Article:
Edgy comic George Carlin dies at 71
By Dean Goodman
LOS ANGELES (Reuters) - Comedian George Carlin, a counter-culture hero famed for his routines about drugs, dirty words and the demise of humanity, died of heart failure at a Los Angeles-area hospital on Sunday. He was 71.
Carlin, who had a history of heart and drug-dependency problems, died at Saint John's Health Center in Santa Monica about 6 p.m. PDT (9 p.m. EDT) after being admitted earlier in the afternoon for chest pains, spokesman Jeff Abraham told Reuters.
Known for his edgy, provocative material developed over 50 years, the bald, bearded Carlin achieved status as an anti-Establishment icon in the 1970s with stand-up bits full of drug references and a routine called "Seven Words You Can Never Say On Television." A regulatory battle over a radio broadcast of the routine ultimately reached the U.S. Supreme Court.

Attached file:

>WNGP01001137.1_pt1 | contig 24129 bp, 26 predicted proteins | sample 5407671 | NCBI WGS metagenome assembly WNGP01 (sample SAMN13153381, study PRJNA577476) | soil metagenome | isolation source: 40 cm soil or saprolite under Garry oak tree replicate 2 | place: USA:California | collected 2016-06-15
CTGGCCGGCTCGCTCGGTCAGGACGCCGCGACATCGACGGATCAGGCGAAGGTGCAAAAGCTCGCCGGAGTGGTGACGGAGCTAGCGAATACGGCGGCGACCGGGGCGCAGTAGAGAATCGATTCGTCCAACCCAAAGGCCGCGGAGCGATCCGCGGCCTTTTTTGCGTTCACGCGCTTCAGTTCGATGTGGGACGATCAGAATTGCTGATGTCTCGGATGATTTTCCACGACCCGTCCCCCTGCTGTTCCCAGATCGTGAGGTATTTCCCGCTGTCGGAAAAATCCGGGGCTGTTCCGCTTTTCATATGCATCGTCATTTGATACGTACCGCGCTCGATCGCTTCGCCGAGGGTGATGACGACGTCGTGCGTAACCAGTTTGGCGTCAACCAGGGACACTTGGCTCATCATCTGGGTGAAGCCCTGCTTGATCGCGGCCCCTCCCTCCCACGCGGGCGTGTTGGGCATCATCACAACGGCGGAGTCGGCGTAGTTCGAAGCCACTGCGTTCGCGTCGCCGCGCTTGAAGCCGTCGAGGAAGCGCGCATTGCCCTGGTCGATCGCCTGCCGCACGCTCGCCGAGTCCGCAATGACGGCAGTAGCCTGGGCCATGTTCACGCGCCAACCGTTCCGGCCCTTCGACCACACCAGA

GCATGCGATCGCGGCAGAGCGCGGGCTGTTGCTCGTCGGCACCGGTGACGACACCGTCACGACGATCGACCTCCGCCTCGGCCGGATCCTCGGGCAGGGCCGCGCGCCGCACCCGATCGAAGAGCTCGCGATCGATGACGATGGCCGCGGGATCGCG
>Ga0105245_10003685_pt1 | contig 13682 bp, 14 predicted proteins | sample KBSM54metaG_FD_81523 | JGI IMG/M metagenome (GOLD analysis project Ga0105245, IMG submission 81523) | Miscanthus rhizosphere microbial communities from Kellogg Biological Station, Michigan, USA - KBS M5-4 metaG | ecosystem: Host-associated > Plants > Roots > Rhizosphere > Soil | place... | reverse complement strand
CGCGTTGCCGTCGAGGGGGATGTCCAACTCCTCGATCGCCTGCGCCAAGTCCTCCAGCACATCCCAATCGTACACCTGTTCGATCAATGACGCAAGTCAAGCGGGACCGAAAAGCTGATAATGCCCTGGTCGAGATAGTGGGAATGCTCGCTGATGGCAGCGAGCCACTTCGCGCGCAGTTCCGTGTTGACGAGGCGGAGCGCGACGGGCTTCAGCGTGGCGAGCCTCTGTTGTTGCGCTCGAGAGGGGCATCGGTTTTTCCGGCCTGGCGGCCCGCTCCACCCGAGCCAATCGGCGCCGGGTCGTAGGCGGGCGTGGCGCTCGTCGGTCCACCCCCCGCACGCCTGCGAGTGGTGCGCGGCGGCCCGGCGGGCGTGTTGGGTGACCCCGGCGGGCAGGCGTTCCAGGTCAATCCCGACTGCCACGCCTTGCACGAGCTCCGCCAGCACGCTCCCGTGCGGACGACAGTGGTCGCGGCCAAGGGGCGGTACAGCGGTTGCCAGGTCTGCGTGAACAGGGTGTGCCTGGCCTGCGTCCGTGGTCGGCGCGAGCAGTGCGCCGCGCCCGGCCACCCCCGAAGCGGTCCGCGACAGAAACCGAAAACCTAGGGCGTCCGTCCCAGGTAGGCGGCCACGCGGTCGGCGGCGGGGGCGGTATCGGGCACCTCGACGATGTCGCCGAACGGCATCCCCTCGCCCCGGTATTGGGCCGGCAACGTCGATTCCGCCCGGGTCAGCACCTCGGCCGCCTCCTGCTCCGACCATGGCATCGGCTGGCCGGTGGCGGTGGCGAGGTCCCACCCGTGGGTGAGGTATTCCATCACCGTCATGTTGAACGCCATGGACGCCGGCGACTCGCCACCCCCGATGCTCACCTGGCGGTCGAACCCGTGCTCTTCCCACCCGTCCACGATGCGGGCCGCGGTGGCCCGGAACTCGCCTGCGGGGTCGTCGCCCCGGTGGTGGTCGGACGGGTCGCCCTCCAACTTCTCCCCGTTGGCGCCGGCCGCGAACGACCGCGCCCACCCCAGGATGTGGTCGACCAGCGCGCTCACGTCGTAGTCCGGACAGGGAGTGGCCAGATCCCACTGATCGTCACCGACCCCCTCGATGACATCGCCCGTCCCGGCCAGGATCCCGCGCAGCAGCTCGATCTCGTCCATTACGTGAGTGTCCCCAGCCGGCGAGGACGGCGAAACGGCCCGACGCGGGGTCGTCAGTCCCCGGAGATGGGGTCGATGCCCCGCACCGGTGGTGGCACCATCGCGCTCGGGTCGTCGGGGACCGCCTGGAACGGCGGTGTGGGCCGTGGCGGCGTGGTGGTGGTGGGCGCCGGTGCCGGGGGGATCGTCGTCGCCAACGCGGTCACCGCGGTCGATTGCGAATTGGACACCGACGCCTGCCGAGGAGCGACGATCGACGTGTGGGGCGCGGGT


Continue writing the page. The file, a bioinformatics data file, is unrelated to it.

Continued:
In the 1978 case, Federal Communications Commission vs. Pacifica Foundation, the top U.S. court ruled that the words cited in Carlin's routine were indecent, and that the government's broadcast regulator could ban them from being aired at times when children might be listening.
The Grammy-winning Carlin remained an active presence on the comedy circuit. Carlin was scheduled to receive the John F. Kennedy Center's prestigious Mark Twain Prize for American Humor in November and his publicist said Carlin performed in Las Vegas this month.
His comedic sensibility revolved around a central theme: humanity is a cursed, doomed species.
"I don't have any beliefs or allegiances. I don't believe in this country, I don't believe in religion, or a god, and I don't believe in all these man-made institutional ideas," he told Reuters in a 2001 interview.
Carlin told Playboy in 2005 that he looked forward to an afterlife where he could watch the decline of civilization on a "heavenly CNN." Continued...